Question on (Brouwer) degree of smooth functions

Given smooth maps $f:M\to N$ and $g:N\to W$ (between closed, compact, oriented, $n$-manifolds), I want to show that $\text{deg}(g\circ f)=\text{deg}(g)\text{deg}(f)$ (Brouwer degree).

I know, given, a regular point $x\in M$, that $sign\ d(g\circ f)_x= (sign\ dg_{f(x)})(sign\ df_x)$, but I'm not sure how I can extend that fact, or if that is even the right direction.

The Brouwer degree is defined as follows (Milnor):

Let $f:M\to N$ be a smooth map (between closed, compact, oriented n-manifolds) and $p\in M$ a regular point of $f$ such that $df_x:T_xM\to T_{f(x)}N$ is a linear isomorphism. Define $sign\ df_x$ to be $\pm 1$, depending on whether $df_x$ preserves or reverses orientation. Then, for any regular value $q\in N$ $\text{deg}(f,q)=\sum_{p\in f^{-1}(q)} sign\ df_x$. Since, in fact, $\text{deg}(f,q)=\text{deg}(f,r)$ for any two regular values $q,r\in N$, $\text{deg}(f,q)$ is just called the (Brouwer) degree of $f$.

Let $w\in W$ be a regular value for $g\circ f$. Note that, in particular, if $n\in N$ with $g(n)=w$, then $g(n)$ is also a regular value of $f$.
The first line is the fact you quoted in your post. Moving to the second is just the set theoretic fact that $(f\circ g)^{-1}(w) = \bigcup_{n\in g^{-1}(w)}f^{-1}(n)$. The third line uses the fact that $x$ varying does not affect $\operatorname{sign}dg_n$. The fourth is the definition of degree. The fifth uses the fact that $\deg(f,n_1) = \deg(f, n_2)$ for any regular values $n_i$ of $f$.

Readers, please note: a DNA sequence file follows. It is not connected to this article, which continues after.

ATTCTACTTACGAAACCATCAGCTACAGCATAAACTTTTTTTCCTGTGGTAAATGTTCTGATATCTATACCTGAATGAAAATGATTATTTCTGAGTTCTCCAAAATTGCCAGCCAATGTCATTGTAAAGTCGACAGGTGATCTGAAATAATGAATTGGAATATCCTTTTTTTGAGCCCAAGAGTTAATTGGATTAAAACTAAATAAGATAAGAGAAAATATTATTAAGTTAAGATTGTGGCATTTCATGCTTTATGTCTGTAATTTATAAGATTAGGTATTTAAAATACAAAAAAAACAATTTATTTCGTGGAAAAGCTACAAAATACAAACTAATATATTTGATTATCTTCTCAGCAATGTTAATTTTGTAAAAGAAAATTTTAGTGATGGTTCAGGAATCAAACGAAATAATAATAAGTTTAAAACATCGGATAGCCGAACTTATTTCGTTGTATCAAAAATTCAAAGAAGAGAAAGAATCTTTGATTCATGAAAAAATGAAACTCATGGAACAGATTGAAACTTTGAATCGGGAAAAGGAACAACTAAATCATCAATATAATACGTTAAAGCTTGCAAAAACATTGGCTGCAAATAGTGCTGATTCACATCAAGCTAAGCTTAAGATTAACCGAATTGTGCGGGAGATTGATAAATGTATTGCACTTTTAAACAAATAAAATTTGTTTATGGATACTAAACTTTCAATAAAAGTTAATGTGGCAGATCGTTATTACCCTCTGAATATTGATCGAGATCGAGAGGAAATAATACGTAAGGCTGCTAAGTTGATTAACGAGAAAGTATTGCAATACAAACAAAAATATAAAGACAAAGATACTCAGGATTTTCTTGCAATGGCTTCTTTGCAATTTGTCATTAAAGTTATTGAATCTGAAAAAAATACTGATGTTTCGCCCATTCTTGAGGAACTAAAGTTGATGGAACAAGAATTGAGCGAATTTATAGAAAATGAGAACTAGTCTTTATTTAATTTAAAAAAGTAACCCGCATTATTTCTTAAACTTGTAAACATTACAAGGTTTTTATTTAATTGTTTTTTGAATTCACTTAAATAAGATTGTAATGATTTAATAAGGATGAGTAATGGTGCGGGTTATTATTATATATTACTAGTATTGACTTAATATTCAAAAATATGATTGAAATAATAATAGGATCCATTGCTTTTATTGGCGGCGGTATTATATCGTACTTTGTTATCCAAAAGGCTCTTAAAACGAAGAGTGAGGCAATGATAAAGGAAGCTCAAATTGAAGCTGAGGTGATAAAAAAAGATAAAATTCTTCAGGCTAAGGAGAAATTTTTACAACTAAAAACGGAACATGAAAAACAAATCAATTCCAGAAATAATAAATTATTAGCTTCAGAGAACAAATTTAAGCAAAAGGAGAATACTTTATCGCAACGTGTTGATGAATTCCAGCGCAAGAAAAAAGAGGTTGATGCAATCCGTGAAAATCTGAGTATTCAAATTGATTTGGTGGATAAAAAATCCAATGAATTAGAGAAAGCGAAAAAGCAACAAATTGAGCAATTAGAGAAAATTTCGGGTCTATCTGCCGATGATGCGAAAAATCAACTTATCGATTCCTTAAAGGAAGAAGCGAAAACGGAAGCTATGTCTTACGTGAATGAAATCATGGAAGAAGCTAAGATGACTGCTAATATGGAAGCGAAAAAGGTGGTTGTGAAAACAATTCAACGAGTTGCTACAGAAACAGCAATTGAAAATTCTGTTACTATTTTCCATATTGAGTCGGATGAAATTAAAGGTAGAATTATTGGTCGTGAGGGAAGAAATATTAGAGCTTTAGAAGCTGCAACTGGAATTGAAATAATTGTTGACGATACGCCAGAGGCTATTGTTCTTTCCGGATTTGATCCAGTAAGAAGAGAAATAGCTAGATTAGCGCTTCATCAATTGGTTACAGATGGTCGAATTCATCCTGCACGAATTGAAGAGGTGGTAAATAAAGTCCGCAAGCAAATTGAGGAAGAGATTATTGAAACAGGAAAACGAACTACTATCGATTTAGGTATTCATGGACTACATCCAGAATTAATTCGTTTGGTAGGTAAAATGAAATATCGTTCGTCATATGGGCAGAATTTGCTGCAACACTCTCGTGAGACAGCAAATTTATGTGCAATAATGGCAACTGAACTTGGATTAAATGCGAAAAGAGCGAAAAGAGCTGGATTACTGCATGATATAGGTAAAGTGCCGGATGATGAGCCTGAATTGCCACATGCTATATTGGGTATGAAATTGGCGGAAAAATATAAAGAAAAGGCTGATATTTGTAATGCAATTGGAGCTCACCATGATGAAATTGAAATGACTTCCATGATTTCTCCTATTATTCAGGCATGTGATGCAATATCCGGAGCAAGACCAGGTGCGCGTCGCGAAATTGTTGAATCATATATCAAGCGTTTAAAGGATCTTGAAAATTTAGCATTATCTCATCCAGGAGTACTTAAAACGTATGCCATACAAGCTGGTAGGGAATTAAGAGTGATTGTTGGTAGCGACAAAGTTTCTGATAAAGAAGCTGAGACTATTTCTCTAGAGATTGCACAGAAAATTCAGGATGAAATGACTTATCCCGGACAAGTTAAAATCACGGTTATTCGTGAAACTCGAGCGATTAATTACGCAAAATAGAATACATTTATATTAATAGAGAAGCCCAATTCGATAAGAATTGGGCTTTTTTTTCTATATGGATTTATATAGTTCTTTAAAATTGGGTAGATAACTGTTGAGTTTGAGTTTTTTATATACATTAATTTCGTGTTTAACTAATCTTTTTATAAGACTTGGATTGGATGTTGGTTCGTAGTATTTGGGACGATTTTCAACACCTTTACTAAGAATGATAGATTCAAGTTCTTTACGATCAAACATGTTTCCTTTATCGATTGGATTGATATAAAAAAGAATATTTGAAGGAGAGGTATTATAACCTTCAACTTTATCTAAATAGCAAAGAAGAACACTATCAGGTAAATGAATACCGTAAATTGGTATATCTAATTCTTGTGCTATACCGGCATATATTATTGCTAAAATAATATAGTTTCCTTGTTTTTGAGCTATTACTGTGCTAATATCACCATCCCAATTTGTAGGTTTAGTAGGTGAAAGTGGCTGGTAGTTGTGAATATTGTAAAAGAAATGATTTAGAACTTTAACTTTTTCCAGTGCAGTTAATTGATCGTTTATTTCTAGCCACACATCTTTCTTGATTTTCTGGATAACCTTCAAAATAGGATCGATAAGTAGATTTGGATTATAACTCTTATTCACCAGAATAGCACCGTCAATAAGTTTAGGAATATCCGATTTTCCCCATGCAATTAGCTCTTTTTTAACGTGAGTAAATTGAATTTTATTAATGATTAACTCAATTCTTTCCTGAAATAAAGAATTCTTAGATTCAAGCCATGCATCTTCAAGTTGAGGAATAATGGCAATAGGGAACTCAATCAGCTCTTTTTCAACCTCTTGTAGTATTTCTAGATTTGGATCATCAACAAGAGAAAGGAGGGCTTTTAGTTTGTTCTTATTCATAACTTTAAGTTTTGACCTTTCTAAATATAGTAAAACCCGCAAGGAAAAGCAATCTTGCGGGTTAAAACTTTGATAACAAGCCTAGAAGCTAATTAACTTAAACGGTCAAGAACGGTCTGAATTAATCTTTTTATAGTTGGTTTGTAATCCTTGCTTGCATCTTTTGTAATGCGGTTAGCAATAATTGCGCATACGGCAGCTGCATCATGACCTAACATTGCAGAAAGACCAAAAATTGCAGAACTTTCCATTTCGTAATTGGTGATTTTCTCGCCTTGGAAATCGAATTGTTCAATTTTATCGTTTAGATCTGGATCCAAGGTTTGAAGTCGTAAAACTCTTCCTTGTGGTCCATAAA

• Why do you have your first assumption? In other words why does $g(n)$ necessarily have to be a regular value of $f$? – Bajo Fondo Jun 28 '17 at 12:39
• @Bajo: Because the manifolds all have the same dimension, being a regular value is the same as saying the induced map on tangent space is an ismorphism. Now, use the following linear algebraic fact: If $U,V,W$ are vector spaces of the same dimension, $T:U\rightarrow V$, $S:V\rightarrow W$ are linear, then $ST$ is an isomorphism iff both $S$ and $T$ are. (This strongly depends on all three vector spaces have the same dimension - there are easy counterexamples if $\dim V$ is larger than the other two). – Jason DeVito Jun 28 '17 at 14:00
• @Bajo: Rereading, my first line can't be right: $g(n)$ can't be a regular value of $f$ since the range of $f$ doesn't hit $g(n)\in W$. I meant to write that $n$ is a regular value of $f$. Anyway, here is a counterexample: Let $M = W = \mathbb{R}$, $N = \mathbb{R}^2$ with $f(x) = (x,0)$ and $g(x,y) = x$. Then $g\circ f$ is the identity map, so every element of $\mathbb{R}$ is a regular value of $g\circ f$. However, the preimage $(x,0)$ of $x\in \mathbb{R}$ is not a regular value of $f$. – Jason DeVito Jun 29 '17 at 1:37